For more information, contact Kim Damiani at 218-322-2370 or e-mail Kimberly.email@example.com. Scholarships are available. Cost: $285. Grades: 7 – 9.
Wed-Sat, Jul 20 – 23 Itasca Community College
Mesabi Range College STEM Camp 2011
The camp includes fun, hands-on learning in the area of Natural Disasters: The Science, Technology, Engineering and Math behind predicting, preparing, preventing and responding.
For more information, contact Lisa Kvas at 218-744-7587 or e-mail firstname.lastname@example.org.
Mon-Fri, Jul 11 – 15, day camp Mesabi Range College
ZAP Camp Physics at Minnesota State University
Learn about physics in fun, hands-on way. Spend two mornings at Minnesota State Mankato doing physics experiments. Specific camp instructions will be mailed to campers prior to camp. For more information about ZAP CAMP, contact Judi Evans at 507-389-2110 or email Judith.email@example.com. Scholarships are available.
COURSE #: 5350. Cost $20. Registration deadline is June 10, 2011 and must be done through www.mankatocer.com.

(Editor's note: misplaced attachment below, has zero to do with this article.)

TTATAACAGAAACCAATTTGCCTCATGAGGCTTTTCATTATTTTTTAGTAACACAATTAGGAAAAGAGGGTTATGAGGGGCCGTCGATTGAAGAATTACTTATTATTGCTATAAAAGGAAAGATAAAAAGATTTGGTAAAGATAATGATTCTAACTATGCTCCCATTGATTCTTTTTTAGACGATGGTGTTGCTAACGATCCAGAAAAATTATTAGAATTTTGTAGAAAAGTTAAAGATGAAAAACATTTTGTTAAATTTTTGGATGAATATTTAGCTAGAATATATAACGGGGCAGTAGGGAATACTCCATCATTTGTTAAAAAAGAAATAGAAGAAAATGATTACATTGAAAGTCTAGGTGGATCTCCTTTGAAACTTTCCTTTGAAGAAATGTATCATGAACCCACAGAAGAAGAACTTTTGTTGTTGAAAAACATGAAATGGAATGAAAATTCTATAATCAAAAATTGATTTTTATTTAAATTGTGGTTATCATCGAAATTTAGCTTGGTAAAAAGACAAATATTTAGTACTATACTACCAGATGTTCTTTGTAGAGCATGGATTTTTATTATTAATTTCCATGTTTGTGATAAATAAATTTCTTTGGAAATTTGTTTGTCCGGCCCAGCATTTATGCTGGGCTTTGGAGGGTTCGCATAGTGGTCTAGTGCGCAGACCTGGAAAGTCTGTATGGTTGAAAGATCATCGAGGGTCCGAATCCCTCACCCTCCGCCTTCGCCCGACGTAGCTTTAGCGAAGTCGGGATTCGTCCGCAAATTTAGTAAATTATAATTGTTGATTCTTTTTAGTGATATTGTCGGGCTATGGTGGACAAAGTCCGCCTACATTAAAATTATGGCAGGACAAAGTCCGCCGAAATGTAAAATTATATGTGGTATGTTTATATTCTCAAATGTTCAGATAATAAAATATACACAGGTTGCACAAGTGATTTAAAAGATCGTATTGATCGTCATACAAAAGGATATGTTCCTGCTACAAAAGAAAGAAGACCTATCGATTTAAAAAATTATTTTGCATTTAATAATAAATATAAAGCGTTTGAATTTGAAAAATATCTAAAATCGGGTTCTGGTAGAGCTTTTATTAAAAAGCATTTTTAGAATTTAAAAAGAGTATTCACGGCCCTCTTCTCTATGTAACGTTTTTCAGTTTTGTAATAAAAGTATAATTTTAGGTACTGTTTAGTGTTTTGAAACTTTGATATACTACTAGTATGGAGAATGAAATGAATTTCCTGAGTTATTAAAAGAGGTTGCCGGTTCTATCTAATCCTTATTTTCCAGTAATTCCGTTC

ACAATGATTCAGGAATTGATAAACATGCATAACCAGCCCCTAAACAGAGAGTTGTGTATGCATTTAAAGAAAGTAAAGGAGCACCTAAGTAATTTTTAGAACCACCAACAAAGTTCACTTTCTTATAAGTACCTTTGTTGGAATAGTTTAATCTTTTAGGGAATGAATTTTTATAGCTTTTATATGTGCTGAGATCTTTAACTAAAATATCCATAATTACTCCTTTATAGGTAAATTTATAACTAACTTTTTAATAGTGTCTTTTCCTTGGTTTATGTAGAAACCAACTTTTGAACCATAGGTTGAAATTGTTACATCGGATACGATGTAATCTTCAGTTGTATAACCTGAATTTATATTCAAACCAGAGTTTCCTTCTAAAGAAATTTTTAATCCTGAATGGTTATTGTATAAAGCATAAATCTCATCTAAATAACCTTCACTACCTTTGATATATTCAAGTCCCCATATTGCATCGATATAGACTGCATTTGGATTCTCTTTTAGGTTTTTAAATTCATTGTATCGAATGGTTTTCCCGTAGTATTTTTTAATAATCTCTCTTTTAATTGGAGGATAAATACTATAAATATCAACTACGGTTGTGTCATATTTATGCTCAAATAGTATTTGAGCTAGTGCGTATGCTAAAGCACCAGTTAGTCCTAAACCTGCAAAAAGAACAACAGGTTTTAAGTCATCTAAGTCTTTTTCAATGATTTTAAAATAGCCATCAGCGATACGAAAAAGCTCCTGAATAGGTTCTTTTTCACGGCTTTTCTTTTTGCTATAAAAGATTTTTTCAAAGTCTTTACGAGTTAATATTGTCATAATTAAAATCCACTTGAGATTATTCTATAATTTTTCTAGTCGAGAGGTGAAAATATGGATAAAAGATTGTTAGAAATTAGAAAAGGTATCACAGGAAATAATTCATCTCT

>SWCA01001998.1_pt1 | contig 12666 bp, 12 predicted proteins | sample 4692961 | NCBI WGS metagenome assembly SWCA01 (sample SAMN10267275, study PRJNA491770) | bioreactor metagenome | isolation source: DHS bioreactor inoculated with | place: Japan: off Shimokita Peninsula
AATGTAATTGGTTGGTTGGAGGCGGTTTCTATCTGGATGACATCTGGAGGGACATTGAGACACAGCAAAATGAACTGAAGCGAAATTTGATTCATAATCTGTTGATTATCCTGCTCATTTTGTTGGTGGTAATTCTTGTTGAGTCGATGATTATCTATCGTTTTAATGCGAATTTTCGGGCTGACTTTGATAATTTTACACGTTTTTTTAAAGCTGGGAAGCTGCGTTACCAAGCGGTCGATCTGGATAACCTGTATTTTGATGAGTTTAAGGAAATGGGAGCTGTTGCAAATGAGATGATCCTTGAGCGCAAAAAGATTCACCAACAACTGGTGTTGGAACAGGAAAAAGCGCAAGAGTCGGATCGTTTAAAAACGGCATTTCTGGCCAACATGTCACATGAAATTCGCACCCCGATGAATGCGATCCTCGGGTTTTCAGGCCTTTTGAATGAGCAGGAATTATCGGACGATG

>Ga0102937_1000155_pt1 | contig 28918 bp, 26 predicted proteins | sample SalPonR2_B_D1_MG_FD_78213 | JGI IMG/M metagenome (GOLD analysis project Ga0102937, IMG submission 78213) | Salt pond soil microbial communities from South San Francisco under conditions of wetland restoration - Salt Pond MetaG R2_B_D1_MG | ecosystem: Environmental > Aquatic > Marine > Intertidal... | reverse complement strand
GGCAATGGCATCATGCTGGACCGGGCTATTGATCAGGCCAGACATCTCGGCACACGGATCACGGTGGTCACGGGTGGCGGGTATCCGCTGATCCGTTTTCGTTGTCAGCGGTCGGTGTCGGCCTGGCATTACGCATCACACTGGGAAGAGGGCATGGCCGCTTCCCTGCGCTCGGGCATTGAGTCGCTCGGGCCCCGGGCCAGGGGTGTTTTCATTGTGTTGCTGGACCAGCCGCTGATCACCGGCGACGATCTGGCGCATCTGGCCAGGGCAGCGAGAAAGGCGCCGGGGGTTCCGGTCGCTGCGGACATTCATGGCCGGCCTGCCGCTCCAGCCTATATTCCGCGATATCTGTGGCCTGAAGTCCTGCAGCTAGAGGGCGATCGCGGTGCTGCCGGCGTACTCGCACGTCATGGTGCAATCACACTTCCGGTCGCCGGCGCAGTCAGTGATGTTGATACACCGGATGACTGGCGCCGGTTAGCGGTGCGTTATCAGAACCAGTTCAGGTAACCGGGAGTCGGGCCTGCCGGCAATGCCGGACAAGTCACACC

Tue & Wed, Jun 21 – 22, 9AM – 12 PM Minnesota State University Mankato
ZAP Camp Engineering at Minnesota State University
Experience engineering by building a bridge and solving an oil spill disaster. Learn even more about engineering on Minnesota State Mankato’s ropes course. Specific camp instructions will be mailed to campers prior to camp. For more information about ZAP CAMP, contact Judi Evans at 507-389-2110 or email Judith.firstname.lastname@example.org. Scholarships are available. Deadline to register: Friday, July 8. Completed grades 6-8. 3 sessions
COURSE #: 5351. Cost $60. Registration deadline is July 8, 2011 and must be done through www.mankatocer.com.
Tue-Thu, Jul 19 – 21, 9 AM – 4 PM Minnesota State University Mankato
ZAP Camp Robotics at Minnesota State University
Learn about robots in fun, hands-on way by building one. Spend two days at Minnesota State Mankato building a robot. Specific camp instructions will be mailed to campers prior to camp. For more information about ZAP CAMP, contact Judi Evans at 507-389-2110 or email Judith.email@example.com. Scholarships are available. Limited to 20 students. Completed grades 6-8. 2 sessions
Cost $40. Registration deadline is July 22, 2011 and must be done through www.mankatocer.com.